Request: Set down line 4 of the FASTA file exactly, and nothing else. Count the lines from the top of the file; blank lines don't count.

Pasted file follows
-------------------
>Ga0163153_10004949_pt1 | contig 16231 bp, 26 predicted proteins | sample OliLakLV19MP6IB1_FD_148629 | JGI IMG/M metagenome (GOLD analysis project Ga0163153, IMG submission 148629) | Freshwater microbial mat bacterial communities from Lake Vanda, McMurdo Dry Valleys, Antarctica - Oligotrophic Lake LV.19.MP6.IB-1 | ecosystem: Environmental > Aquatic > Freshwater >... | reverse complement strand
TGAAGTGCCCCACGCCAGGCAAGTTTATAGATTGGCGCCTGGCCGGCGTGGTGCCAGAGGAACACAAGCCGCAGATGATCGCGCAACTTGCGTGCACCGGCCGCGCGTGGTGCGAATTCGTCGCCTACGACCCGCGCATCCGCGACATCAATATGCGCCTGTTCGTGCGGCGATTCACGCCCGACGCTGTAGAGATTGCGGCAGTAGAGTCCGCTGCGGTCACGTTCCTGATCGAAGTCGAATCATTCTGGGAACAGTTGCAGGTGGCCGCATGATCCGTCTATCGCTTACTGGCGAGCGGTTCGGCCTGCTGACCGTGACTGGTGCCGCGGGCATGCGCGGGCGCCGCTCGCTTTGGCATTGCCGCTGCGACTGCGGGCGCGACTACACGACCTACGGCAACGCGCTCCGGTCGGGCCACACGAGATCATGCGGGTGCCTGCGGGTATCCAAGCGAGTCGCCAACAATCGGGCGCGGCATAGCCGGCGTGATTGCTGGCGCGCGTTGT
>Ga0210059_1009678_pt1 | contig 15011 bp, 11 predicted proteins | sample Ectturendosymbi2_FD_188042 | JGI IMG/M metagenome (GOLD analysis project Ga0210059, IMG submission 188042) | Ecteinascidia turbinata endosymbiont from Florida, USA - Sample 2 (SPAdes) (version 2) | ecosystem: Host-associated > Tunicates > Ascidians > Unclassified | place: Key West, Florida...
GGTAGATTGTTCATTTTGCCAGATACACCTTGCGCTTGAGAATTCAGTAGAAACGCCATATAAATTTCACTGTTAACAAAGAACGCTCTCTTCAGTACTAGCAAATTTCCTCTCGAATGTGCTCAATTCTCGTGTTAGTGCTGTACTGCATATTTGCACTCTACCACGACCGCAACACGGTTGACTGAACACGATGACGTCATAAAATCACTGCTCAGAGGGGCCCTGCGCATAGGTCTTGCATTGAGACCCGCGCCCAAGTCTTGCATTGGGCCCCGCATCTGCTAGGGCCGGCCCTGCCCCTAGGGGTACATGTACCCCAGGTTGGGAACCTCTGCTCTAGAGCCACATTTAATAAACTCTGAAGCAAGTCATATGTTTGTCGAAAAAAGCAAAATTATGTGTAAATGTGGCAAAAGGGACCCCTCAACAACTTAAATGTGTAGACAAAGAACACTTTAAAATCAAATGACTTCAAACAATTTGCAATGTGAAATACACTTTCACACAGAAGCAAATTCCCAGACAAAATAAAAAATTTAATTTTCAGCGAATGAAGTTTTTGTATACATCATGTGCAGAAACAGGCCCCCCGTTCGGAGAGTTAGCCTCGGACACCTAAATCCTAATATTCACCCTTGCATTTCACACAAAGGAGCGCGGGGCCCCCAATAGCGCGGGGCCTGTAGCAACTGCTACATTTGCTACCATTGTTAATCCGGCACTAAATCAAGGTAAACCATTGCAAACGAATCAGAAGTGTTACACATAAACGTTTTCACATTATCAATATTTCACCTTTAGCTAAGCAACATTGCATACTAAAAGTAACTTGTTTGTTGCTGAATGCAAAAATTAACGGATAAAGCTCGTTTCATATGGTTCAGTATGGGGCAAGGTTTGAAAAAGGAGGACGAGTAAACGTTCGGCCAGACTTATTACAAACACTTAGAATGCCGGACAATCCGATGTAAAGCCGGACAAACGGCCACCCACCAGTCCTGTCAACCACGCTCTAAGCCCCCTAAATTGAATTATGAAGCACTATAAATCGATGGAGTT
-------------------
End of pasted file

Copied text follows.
GGTAGATTGTTCATTTTGCCAGATACACCTTGCGCTTGAGAATTCAGTAGAAACGCCATATAAATTTCACTGTTAACAAAGAACGCTCTCTTCAGTACTAGCAAATTTCCTCTCGAATGTGCTCAATTCTCGTGTTAGTGCTGTACTGCATATTTGCACTCTACCACGACCGCAACACGGTTGACTGAACACGATGACGTCATAAAATCACTGCTCAGAGGGGCCCTGCGCATAGGTCTTGCATTGAGACCCGCGCCCAAGTCTTGCATTGGGCCCCGCATCTGCTAGGGCCGGCCCTGCCCCTAGGGGTACATGTACCCCAGGTTGGGAACCTCTGCTCTAGAGCCACATTTAATAAACTCTGAAGCAAGTCATATGTTTGTCGAAAAAAGCAAAATTATGTGTAAATGTGGCAAAAGGGACCCCTCAACAACTTAAATGTGTAGACAAAGAACACTTTAAAATCAAATGACTTCAAACAATTTGCAATGTGAAATACACTTTCACACAGAAGCAAATTCCCAGACAAAATAAAAAATTTAATTTTCAGCGAATGAAGTTTTTGTATACATCATGTGCAGAAACAGGCCCCCCGTTCGGAGAGTTAGCCTCGGACACCTAAATCCTAATATTCACCCTTGCATTTCACACAAAGGAGCGCGGGGCCCCCAATAGCGCGGGGCCTGTAGCAACTGCTACATTTGCTACCATTGTTAATCCGGCACTAAATCAAGGTAAACCATTGCAAACGAATCAGAAGTGTTACACATAAACGTTTTCACATTATCAATATTTCACCTTTAGCTAAGCAACATTGCATACTAAAAGTAACTTGTTTGTTGCTGAATGCAAAAATTAACGGATAAAGCTCGTTTCATATGGTTCAGTATGGGGCAAGGTTTGAAAAAGGAGGACGAGTAAACGTTCGGCCAGACTTATTACAAACACTTAGAATGCCGGACAATCCGATGTAAAGCCGGACAAACGGCCACCCACCAGTCCTGTCAACCACGCTCTAAGCCCCCTAAATTGAATTATGAAGCACTATAAATCGATGGAGTT